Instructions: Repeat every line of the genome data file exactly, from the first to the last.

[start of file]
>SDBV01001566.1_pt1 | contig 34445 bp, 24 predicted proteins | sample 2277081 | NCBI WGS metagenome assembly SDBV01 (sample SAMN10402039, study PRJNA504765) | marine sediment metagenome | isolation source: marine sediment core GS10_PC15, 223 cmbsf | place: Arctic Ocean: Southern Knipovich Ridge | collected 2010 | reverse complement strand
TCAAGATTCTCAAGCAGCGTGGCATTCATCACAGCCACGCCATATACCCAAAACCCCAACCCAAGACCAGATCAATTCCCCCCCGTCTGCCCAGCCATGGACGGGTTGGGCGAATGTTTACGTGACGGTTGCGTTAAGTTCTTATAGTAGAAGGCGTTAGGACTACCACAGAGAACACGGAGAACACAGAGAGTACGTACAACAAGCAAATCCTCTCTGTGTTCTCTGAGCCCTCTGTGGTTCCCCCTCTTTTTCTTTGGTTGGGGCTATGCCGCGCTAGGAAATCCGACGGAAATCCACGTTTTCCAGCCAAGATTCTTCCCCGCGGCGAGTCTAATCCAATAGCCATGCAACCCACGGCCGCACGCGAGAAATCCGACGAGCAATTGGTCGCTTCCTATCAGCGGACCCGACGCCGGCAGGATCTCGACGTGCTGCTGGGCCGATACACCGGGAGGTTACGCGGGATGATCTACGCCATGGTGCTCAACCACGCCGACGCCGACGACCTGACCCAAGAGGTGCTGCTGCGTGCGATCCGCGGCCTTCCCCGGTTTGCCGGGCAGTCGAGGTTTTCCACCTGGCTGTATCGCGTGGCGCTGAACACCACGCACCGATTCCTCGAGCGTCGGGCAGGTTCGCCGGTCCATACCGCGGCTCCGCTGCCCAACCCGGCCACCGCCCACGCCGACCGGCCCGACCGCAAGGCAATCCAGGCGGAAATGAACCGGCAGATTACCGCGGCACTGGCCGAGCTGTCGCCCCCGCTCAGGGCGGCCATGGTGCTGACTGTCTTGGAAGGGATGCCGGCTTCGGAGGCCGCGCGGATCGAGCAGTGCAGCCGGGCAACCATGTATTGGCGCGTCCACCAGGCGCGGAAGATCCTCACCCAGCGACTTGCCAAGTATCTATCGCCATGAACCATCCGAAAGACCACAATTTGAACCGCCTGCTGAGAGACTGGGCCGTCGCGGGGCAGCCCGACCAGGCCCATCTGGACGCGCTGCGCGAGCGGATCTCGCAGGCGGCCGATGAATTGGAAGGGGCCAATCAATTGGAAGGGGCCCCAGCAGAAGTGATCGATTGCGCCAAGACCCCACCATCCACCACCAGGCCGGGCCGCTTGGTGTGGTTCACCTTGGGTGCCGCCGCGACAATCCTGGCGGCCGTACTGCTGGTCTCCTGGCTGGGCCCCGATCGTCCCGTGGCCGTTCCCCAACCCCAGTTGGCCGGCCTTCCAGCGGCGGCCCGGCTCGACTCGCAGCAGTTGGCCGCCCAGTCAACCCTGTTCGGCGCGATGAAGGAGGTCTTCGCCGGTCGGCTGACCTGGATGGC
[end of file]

>SDBV01001566.1_pt1 | contig 34445 bp, 24 predicted proteins | sample 2277081 | NCBI WGS metagenome assembly SDBV01 (sample SAMN10402039, study PRJNA504765) | marine sediment metagenome | isolation source: marine sediment core GS10_PC15, 223 cmbsf | place: Arctic Ocean: Southern Knipovich Ridge | collected 2010 | reverse complement strand
TCAAGATTCTCAAGCAGCGTGGCATTCATCACAGCCACGCCATATACCCAAAACCCCAACCCAAGACCAGATCAATTCCCCCCCGTCTGCCCAGCCATGGACGGGTTGGGCGAATGTTTACGTGACGGTTGCGTTAAGTTCTTATAGTAGAAGGCGTTAGGACTACCACAGAGAACACGGAGAACACAGAGAGTACGTACAACAAGCAAATCCTCTCTGTGTTCTCTGAGCCCTCTGTGGTTCCCCCTCTTTTTCTTTGGTTGGGGCTATGCCGCGCTAGGAAATCCGACGGAAATCCACGTTTTCCAGCCAAGATTCTTCCCCGCGGCGAGTCTAATCCAATAGCCATGCAACCCACGGCCGCACGCGAGAAATCCGACGAGCAATTGGTCGCTTCCTATCAGCGGACCCGACGCCGGCAGGATCTCGACGTGCTGCTGGGCCGATACACCGGGAGGTTACGCGGGATGATCTACGCCATGGTGCTCAACCACGCCGACGCCGACGACCTGACCCAAGAGGTGCTGCTGCGTGCGATCCGCGGCCTTCCCCGGTTTGCCGGGCAGTCGAGGTTTTCCACCTGGCTGTATCGCGTGGCGCTGAACACCACGCACCGATTCCTCGAGCGTCGGGCAGGTTCGCCGGTCCATACCGCGGCTCCGCTGCCCAACCCGGCCACCGCCCACGCCGACCGGCCCGACCGCAAGGCAATCCAGGCGGAAATGAACCGGCAGATTACCGCGGCACTGGCCGAGCTGTCGCCCCCGCTCAGGGCGGCCATGGTGCTGACTGTCTTGGAAGGGATGCCGGCTTCGGAGGCCGCGCGGATCGAGCAGTGCAGCCGGGCAACCATGTATTGGCGCGTCCACCAGGCGCGGAAGATCCTCACCCAGCGACTTGCCAAGTATCTATCGCCATGAACCATCCGAAAGACCACAATTTGAACCGCCTGCTGAGAGACTGGGCCGTCGCGGGGCAGCCCGACCAGGCCCATCTGGACGCGCTGCGCGAGCGGATCTCGCAGGCGGCCGATGAATTGGAAGGGGCCAATCAATTGGAAGGGGCCCCAGCAGAAGTGATCGATTGCGCCAAGACCCCACCATCCACCACCAGGCCGGGCCGCTTGGTGTGGTTCACCTTGGGTGCCGCCGCGACAATCCTGGCGGCCGTACTGCTGGTCTCCTGGCTGGGCCCCGATCGTCCCGTGGCCGTTCCCCAACCCCAGTTGGCCGGCCTTCCAGCGGCGGCCCGGCTCGACTCGCAGCAGTTGGCCGCCCAGTCAACCCTGTTCGGCGCGATGAAGGAGGTCTTCGCCGGTCGGCTGACCTGGATGGC